Music director Stefan Sanderling will not be renewing his contract with the Florida Orchestra at the end of the 2013-14 season.
Orchestra musicians were told of Sanderling's decision by board of trustees chairman Thomas Farquhar during a rehearsal Thursday afternoon at Mahaffey Theater. The board learned the news at its annual meeting Thursday night at the Grand Hyatt Hotel in Tampa.
Orchestra president Michael Pastreich said that Sanderling's contract stipulates that he announce his intentions three years before the agreement expires. He added that the music director plans to complete the contract.
"He'll be with us for the next three years, which gives us a good chance to do a proper search for a new music director and have a smooth transition," Pastreich said.
Sanderling, 47, music director since the 2003-04 season, was not available for comment. He conducted his final concerts of the season May 13-15 and is now on a cruise.
"Eleven years is a pretty long time for a music director to be in one place," Pastreich said of what will be the length of Sanderling's tenure when he steps down. "He's done what he came to do."
Sanderling's predecessor, Jahja Ling, was music director from 1988-89 until 2001-02.
Sanderling, a native of Berlin, has a rich musical lineage. His father, Kurt Sanderling, was a legendary music director of orchestras in the former Soviet Union and East Germany, as well as a prized guest conductor in Great Britain and the United States. That family connection lent prestige to the Florida Orchestra.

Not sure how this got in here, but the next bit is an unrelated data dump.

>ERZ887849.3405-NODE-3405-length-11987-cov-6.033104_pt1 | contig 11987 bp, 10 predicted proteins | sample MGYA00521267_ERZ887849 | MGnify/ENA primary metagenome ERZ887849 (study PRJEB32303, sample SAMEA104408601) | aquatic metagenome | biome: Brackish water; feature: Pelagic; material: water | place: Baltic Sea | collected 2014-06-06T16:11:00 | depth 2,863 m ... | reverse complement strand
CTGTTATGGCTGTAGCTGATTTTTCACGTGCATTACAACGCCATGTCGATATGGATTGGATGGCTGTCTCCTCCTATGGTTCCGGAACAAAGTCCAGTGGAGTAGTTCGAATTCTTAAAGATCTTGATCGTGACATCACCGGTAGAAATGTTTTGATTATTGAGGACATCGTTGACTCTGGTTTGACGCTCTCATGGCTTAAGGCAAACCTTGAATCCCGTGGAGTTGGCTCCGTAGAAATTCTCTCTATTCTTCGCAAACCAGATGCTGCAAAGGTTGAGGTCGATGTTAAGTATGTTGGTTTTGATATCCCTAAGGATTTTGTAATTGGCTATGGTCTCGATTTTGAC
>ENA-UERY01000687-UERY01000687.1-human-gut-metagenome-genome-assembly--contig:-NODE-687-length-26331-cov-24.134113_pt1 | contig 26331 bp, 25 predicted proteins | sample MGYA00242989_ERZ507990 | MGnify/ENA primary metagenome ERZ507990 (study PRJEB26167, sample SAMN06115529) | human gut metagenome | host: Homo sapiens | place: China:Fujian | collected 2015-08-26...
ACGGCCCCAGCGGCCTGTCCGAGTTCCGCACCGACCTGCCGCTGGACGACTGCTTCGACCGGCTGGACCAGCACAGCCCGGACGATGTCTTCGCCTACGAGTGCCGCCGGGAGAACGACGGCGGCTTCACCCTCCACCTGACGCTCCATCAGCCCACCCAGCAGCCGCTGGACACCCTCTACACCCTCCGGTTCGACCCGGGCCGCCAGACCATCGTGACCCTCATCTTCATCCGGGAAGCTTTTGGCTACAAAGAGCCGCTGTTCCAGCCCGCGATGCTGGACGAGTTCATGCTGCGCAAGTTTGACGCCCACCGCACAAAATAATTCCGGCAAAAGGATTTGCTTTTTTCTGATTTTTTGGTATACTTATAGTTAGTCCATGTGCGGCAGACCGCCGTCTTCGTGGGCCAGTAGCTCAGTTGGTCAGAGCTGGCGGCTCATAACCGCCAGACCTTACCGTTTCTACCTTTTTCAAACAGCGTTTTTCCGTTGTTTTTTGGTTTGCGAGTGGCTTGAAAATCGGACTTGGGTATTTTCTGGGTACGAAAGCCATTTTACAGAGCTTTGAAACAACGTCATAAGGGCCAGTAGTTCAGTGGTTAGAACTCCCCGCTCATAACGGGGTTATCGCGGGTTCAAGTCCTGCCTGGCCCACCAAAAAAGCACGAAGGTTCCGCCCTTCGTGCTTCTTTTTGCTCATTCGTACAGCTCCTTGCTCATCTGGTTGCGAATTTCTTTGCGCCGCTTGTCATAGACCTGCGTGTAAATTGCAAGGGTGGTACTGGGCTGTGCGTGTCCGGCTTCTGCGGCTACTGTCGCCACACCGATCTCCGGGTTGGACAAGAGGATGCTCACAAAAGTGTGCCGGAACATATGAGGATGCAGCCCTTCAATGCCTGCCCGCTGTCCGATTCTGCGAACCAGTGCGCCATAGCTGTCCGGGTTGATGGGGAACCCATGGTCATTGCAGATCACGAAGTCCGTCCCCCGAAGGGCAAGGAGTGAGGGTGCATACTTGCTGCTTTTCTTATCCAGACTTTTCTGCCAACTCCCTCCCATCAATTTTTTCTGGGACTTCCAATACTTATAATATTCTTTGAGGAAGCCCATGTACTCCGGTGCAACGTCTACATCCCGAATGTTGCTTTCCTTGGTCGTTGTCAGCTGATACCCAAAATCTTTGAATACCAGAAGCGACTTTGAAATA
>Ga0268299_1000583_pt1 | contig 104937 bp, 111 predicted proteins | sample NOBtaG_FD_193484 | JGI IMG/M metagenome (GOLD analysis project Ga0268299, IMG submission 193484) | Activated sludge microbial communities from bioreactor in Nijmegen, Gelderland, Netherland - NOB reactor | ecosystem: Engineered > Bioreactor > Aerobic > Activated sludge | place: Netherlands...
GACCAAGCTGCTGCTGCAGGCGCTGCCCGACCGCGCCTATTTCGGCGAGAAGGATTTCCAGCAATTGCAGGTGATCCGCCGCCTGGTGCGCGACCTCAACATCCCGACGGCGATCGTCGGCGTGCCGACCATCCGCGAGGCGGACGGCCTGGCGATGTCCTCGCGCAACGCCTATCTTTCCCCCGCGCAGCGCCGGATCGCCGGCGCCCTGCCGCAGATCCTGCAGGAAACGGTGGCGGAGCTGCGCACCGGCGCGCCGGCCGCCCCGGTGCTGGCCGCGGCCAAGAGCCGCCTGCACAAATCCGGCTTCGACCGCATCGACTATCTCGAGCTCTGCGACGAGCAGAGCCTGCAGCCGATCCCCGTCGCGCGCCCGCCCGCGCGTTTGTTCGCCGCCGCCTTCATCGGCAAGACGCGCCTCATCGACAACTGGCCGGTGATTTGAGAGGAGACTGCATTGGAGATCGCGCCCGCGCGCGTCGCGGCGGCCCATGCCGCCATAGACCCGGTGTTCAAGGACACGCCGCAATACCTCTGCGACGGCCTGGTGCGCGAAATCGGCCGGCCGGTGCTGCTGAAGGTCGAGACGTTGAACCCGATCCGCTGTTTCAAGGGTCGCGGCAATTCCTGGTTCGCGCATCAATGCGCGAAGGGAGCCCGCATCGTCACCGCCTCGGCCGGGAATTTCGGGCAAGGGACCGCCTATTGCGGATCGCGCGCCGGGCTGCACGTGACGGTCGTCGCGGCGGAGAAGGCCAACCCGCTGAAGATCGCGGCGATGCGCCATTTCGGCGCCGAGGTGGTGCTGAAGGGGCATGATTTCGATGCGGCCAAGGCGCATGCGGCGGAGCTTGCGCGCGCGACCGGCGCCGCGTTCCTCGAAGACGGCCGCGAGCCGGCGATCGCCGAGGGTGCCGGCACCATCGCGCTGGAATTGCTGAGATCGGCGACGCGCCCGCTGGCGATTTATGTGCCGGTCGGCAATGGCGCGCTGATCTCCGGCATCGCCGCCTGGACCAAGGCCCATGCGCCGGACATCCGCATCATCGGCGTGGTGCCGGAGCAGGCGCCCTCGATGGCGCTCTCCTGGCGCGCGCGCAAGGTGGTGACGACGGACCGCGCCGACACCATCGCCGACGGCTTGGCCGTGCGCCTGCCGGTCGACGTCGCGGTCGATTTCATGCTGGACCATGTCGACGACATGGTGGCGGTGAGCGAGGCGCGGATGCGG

With Sanderling on the podium, the orchestra concentrated on the standard repertoire, primarily because of the conservative taste of its audience, but also because the symphonies of Mozart, Beethoven, Brahms, Bruckner and the like are a forte of the German music director. His conducting of works by Shostakovich is another strength. Some of his contemporary programming has been successful as well, such as this month's brilliant performance of the Doctor Atomic Symphony by American composer John Adams.
But there have also been glitches that might have been prevented with better preparation, such as a pointless player piano soloist in Gershwin's Rhapsody in Blue, or the performance in January of T.K. Gruber's Frankenstein!!, ruined by a microphone malfunction.
With Sanderling as music director, the orchestra has filled seven principal player positions with fine talent: concertmaster Jeffrey Multer, associate concertmaster Nancy Chang, principal second violin Sarah Shellman, principal flute Clay Ellerbroek, principal oboe Katherine Young, principal bassoon Anthony Georgeson and principal horn Robert Rearden.
But the orchestra has struggled with financial problems, which led to the board and management cutting musicians' pay, as well as seeking to reduce the number of full-time players. All this clearly did not sit well with Sanderling.
The music director's compensation from the orchestra is not disclosed on its 2008 tax return, the latest available to the public. It is estimated that Sanderling, who owns a house in St. Petersburg, makes between $180,000 to $200,000 a year for artistic and administrative duties. He also is principal conductor of the Toledo Symphony Orchestra, which he led in a well-received performance this month at Carnegie Hall. He was music director of the symphony orchestra at the Chautauqua Institution, a summer festival in western New York, from 2008 through 2010.
The Florida Orchestra winds up its season with concerts Friday and Saturday under guest conductor Larry Rachleff.
John Fleming can be reached at firstname.lastname@example.org or (727) 893-8716.